Guess who may be about to get another chance at life as a robotic dinosaur? After Billy learns that Michael has sneaked into Tammy’s bedroom at night, he furiously marches over to catch them in the act. Tammy encourages Michael to flee, but it’s not long before Billy and his actual gang of teens ok with being accomplices to murder catch up. When they dump a beaten Michael in a wildlife park that has the lowest number of security measures ever, he’s severely mauled and is comatose in the hospital.

In a hospital room, Tammy leans over Michael, who is comatose. Byron stands in the background, looking upset, while Michael's uncle sleeps in a chair against the wall.

As Tammy mourns, Byron is a suitably supportive best friend. Because both teens are quite naive, they’re easily manipulated by cartoonishly evil Dr. W. and Helga. The doctor declares Michael legally dead, stealing the body for a truly gruesome brain extraction. Apparently powering your robot dinosaur with a human brain is the easy part, as it’s not long before the Michael dino is awake, chomping henchmen left and right after the trauma of seeing his own dead body without a scalp. Surprisingly, Michael is pretty quick to connect the dots and realize that his brain is now powering a robot T-Rex body, even mastering dialing a pay phone with relative ease.

Dr. Wachenstein dressed as a surgeon prepares to remove a deceased Michael's skull along a bloody perforation. Helga assists, dressed in scrubs.

It’s not long before Michael’s goals become apparent: 1) find Tammy and 2) seek revenge. Not necessarily in that order. Michael crashes a high school party and does his fair share of chomping. When a frantic Byron is spared, he is mystified but doesn’t complain too much. His father, the sheriff, investigates the carnage at the party, disbelieving the multiple witnesses who claim the culprit is an actual T-Rex. Honestly, this is one of the only plot elements I accept as realistic.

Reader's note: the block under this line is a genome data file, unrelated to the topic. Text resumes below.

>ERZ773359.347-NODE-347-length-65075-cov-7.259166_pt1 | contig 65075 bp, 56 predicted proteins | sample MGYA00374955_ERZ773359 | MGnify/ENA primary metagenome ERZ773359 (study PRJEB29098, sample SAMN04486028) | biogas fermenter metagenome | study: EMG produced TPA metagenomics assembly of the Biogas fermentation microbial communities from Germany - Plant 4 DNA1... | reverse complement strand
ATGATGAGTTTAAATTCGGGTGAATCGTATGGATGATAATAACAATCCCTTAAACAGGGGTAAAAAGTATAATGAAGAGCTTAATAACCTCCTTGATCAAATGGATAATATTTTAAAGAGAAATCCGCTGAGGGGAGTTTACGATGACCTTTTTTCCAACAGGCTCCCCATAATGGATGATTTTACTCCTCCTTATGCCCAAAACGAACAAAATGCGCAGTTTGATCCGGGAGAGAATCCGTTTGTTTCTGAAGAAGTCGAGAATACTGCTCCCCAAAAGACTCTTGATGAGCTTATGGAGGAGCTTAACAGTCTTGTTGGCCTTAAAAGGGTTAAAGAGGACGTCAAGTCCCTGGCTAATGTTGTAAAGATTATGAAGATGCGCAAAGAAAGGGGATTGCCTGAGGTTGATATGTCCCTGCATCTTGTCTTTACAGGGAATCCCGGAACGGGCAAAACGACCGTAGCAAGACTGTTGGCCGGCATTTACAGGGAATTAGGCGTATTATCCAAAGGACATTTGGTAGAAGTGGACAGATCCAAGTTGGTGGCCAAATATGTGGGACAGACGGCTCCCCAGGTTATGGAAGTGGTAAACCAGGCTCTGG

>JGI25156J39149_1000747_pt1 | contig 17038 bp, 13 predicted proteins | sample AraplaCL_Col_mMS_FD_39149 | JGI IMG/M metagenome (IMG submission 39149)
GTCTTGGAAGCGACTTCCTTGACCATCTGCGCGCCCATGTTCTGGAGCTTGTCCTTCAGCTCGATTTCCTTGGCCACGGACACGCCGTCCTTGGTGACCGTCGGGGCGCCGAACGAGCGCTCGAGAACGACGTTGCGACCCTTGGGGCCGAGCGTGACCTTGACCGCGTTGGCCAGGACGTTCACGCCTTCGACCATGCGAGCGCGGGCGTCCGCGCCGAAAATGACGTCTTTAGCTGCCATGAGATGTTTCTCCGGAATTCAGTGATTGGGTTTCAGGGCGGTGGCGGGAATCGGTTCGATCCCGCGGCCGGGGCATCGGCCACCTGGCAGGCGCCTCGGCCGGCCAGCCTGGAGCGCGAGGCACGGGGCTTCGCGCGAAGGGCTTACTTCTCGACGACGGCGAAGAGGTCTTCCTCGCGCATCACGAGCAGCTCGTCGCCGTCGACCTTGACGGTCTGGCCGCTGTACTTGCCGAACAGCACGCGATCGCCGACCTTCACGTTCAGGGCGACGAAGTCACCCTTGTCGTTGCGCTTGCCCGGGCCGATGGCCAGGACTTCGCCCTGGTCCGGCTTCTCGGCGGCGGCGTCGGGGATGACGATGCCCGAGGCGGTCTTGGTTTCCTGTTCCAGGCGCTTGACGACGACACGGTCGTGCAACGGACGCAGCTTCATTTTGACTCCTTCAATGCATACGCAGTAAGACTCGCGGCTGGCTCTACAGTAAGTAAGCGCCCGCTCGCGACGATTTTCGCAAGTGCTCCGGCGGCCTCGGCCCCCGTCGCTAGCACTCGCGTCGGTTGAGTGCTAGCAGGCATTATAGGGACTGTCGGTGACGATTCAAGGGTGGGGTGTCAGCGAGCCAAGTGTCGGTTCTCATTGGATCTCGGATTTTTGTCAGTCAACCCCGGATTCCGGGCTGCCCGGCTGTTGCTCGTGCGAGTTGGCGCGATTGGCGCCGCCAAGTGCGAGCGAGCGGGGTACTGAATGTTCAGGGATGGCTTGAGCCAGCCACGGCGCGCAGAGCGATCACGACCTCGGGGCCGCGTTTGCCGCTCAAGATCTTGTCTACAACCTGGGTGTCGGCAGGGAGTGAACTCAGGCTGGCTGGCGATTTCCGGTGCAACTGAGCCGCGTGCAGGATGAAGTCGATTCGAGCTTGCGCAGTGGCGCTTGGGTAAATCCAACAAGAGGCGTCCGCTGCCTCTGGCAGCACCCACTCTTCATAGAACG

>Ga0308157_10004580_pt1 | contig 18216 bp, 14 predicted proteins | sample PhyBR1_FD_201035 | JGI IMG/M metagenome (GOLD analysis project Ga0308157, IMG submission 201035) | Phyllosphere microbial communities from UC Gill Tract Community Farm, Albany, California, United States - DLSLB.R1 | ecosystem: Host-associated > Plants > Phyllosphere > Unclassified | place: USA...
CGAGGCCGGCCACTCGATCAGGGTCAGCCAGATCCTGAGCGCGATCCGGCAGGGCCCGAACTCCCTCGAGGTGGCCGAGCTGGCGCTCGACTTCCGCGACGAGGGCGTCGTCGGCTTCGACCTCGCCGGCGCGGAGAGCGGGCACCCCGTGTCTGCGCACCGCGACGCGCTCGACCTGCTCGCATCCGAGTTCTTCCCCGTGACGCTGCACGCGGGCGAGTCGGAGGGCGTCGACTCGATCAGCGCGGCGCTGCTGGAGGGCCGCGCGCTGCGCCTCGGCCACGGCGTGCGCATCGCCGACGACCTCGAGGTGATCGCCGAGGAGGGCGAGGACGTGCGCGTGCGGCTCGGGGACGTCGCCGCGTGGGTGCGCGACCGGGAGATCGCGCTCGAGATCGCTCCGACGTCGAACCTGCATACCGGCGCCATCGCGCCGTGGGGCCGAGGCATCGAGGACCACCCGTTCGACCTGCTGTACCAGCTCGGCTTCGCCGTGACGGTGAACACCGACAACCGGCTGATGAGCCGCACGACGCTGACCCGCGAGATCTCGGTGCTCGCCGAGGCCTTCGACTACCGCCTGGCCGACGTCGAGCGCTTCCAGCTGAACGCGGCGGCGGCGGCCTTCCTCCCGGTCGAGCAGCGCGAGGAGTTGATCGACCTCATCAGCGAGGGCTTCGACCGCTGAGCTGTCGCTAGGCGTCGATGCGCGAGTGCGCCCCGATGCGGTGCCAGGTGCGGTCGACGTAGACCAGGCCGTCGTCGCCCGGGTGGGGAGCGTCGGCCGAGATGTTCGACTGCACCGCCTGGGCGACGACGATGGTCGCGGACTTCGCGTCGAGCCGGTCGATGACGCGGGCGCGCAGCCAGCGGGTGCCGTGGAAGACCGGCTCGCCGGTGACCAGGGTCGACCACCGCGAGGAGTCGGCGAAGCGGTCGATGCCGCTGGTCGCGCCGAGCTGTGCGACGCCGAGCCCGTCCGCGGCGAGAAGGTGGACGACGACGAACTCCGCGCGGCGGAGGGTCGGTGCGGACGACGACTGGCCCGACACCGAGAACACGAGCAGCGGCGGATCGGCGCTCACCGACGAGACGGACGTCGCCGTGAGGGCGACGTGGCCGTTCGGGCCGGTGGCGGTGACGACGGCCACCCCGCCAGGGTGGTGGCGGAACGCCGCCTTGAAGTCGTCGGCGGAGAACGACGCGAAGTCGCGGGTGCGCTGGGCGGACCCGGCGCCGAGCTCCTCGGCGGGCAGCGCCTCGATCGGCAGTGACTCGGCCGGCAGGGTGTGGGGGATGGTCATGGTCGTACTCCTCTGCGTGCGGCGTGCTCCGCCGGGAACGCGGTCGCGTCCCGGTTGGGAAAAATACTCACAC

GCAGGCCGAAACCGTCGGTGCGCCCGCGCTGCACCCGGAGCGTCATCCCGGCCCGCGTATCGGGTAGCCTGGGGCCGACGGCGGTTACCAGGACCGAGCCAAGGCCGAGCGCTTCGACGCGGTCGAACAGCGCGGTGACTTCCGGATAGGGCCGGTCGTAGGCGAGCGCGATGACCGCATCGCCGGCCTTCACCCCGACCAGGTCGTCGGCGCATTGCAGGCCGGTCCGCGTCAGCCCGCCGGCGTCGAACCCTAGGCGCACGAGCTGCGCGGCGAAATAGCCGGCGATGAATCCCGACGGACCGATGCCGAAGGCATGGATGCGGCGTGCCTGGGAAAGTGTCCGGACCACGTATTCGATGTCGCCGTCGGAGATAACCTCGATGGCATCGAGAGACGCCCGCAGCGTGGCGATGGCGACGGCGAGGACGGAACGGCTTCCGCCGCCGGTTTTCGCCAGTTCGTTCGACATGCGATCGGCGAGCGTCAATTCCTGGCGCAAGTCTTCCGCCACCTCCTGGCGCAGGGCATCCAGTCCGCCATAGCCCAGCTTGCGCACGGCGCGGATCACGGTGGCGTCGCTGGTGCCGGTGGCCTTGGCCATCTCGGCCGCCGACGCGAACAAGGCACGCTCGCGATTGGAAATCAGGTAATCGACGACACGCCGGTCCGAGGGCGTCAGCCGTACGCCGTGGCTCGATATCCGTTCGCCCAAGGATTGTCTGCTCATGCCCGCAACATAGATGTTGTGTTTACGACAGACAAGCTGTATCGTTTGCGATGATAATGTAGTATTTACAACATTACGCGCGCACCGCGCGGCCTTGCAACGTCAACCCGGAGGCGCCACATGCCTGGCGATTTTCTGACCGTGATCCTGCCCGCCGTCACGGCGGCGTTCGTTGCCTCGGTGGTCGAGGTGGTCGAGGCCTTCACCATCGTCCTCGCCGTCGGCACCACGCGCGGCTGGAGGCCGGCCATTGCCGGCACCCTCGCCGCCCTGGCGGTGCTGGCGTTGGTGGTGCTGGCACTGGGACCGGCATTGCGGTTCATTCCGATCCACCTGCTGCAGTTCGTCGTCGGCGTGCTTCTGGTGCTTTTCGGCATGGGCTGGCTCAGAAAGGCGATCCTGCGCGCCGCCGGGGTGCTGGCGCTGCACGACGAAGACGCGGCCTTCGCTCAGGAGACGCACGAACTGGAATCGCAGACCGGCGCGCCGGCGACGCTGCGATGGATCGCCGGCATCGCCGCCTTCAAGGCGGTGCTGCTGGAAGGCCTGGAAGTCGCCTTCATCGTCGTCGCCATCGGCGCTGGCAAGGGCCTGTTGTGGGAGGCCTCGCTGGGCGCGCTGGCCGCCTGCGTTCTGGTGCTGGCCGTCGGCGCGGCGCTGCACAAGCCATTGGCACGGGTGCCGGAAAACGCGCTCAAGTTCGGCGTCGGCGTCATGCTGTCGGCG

Sitting against the wall of a barn, Tammy huddles in fear as a robotic T-Rex offers a yellow rose to her.

Since Michael has found revenge on the teens responsible for his murder, he visits Tammy, who is understandably petrified. I presume because their love is so true, their soul connection all too real, it’s not long before Tammy realizes the dinosaur is none other than her beloved Michael in a different body. Rather than question her sanity like a normal person, she schemes with Byron to steal Michael’s body to return him to his true form. But if there’s anything Team Mad Science has, it’s schemes of their own. Who will survive…and in which body?

The Rating:

4/5 Pink Panther Heads

Whoa–there’s a lot packed into this film’s short runtime. As a work of B comedy/horror, it largely succeeds. There is certainly a lot of humor that misses the mark (believe we’ll get into that), but the silly premise works. I legitimately got a lot of laughs from the Dr. Wachenstein character and Helga, who couldn’t be more transparently evil and out of place, yet the vast majority of characters have a straight-faced reaction to them.

While the plot mostly makes no sense, the film’s oddness kept me engaged; I was certainly never bored. For what initially feels like a breezy ’90s teen comedy, there is a lot of gore, along with some extremely unconvincing special effects–though that’s a large part of the charm here.

Not so charming: all of the homophobic jokes at Byron’s expense. Though he is something of a stereotype, I found him more of a fleshed out character than expected. But of course we can’t just let that stand; there has to be a ton of ridicule to go along with that, and very much the kind of tone that suggests the audience is meant to find all of this hilarious. I hoped after the first couple of times we could move on, but the two comic relief(?) cops frequently made truly awful jokes about Byron, and it was pretty difficult to move past those at times.

If you can get past that–and I recognize that’s a pretty big if–I can’t deny that I enjoyed the ludicrous, camp, and frequently grotesque experience of watching this film. I will likely lay on my deathbed with the awful dialogue still echoing in my brain, but I’m not even that mad about it, honestly.

Would my blog wife bring this one back as a T-Rex or shut down its evil plan before it could even locate a bone saw? Read her review to find out!